SOCIAL #WINE – I tweet about Napa, Livermore, Sonoma, California wine tastings, and — being from Silicon Valley — tech too (especially Android, and my trusty Canon T2i and 60D DSLRs). Follow me @clintonstark. Cheers! Clint. Disclaimer: I also complain about gophers.
On wine labels…
“I tried to make a more traditional wine label. There’s too many critters on labels- wombats, kangaroos, mice, you name it,” he says. “Hopefully this will stand the test of time.”
“It’s been cultivated for a long, long time. There are over 200 clones. I think Noah was the first to grow it.” One unique feature on his wine labels: the # of cases produced.
Monterey Wine Region:
— 125 miles south of San Francisco
— First planted by Franciscan friars 200 years ago
— Wente, Mirassou, Masson, J. Lohr, Chalone among first growers
— 100 miles long from northern tip at Monterey Bay to southern edge abutting Paso Robles
— 40,000+ acres planted ($200M)
— 9 AVAs within Monterey (1984)
— Chardonnay (over 50%), Pinot Noir, Riesling
— Not much rainfall: typically only 12-15 inches rain per year (Nov – Jan); results in dry growing season that requires significant irrigation control
“I didn’t have a lot of feedback [in 2005]. I went to a lot of different, high end retail shops in the Bay Area and said ‘Hey, if I told you the story, what would you think?’ Story matters.”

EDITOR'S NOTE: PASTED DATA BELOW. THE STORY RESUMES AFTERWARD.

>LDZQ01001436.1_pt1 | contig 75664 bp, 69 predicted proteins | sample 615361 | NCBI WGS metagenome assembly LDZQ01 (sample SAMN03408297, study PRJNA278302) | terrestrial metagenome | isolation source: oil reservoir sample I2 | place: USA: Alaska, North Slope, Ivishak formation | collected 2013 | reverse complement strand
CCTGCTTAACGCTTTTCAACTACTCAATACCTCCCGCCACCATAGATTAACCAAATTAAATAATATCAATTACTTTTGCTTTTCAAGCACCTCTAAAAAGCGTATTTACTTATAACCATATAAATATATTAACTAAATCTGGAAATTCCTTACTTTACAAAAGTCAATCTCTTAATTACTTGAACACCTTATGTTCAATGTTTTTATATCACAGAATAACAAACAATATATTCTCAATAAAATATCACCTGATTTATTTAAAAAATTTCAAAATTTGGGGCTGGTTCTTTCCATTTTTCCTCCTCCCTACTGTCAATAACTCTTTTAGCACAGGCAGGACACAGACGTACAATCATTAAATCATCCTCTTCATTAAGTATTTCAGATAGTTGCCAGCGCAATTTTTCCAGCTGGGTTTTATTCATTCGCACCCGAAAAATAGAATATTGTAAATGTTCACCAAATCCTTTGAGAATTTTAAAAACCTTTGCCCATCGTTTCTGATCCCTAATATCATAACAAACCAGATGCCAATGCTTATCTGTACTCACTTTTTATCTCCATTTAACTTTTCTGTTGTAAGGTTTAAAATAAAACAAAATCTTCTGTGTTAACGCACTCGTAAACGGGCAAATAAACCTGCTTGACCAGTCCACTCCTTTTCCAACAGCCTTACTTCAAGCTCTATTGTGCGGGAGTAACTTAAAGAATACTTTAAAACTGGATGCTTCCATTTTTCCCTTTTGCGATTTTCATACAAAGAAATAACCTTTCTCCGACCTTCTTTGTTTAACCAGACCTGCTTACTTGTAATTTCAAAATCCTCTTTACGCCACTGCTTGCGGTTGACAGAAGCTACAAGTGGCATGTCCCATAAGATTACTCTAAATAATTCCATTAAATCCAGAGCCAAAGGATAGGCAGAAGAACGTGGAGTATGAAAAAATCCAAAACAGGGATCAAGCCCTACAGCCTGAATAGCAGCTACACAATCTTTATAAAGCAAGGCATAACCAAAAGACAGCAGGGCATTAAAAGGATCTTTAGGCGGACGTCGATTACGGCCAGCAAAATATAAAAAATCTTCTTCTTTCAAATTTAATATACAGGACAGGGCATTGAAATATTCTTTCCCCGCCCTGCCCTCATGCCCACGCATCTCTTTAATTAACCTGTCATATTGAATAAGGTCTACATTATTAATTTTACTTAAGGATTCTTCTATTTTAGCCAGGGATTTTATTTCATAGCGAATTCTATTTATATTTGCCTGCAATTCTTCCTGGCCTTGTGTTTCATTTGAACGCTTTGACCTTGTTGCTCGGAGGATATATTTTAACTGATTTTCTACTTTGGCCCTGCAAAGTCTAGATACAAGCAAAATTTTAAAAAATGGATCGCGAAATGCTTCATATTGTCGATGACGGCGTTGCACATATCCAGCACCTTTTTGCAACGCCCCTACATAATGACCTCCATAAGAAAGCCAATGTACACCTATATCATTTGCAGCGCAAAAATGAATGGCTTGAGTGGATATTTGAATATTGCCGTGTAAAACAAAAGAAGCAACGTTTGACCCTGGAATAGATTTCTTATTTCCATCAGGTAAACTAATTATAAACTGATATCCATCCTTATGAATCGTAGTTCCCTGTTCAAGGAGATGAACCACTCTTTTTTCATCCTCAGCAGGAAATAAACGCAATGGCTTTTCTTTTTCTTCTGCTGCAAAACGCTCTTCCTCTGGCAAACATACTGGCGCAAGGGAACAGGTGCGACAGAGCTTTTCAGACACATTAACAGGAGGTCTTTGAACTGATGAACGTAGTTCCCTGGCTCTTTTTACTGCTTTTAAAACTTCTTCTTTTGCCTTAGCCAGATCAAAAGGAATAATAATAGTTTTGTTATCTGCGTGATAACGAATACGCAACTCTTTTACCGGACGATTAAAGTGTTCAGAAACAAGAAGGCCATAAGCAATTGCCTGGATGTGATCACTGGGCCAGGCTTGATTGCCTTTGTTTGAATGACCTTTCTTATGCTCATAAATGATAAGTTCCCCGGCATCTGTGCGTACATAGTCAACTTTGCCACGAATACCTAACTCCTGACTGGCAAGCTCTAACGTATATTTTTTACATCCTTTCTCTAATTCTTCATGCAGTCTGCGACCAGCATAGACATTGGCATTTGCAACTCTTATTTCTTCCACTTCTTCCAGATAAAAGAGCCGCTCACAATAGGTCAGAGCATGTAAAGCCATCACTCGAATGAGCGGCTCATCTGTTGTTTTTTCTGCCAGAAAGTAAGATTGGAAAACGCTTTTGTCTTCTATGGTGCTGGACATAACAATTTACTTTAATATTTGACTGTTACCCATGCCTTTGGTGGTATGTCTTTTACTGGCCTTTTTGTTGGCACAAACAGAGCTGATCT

“I’m single vineyard. Monterey,” he explains. “I can’t go up to here [pointing to ceiling] because I don’t yet have a reputation.”
“Wine Spectator, Parker and those guys tend to like bigger, bold wines. I don’t want to play that game. It can be a big problem for me. If I get a big score, I’ll sell out and won’t be able to deliver to my loyal clients … I’m in Nashville [one of 10 marketplaces]. Why? Because my brother found his wife there.”
And: Clint Eastwood’s Favorite…
Turns out, the big Clint knows Figge’s wines. His preference? Pelio vineyards. Red or white.
Oh, and a personal bonus…
Being on vacation, for this particular tasting I was not spitting. I was chewing. Swirling, then drinking and savoring the vino. Living. Every single second; up here at Carmel Valley Ranch, you have no choice but to succumb to welcome escapism.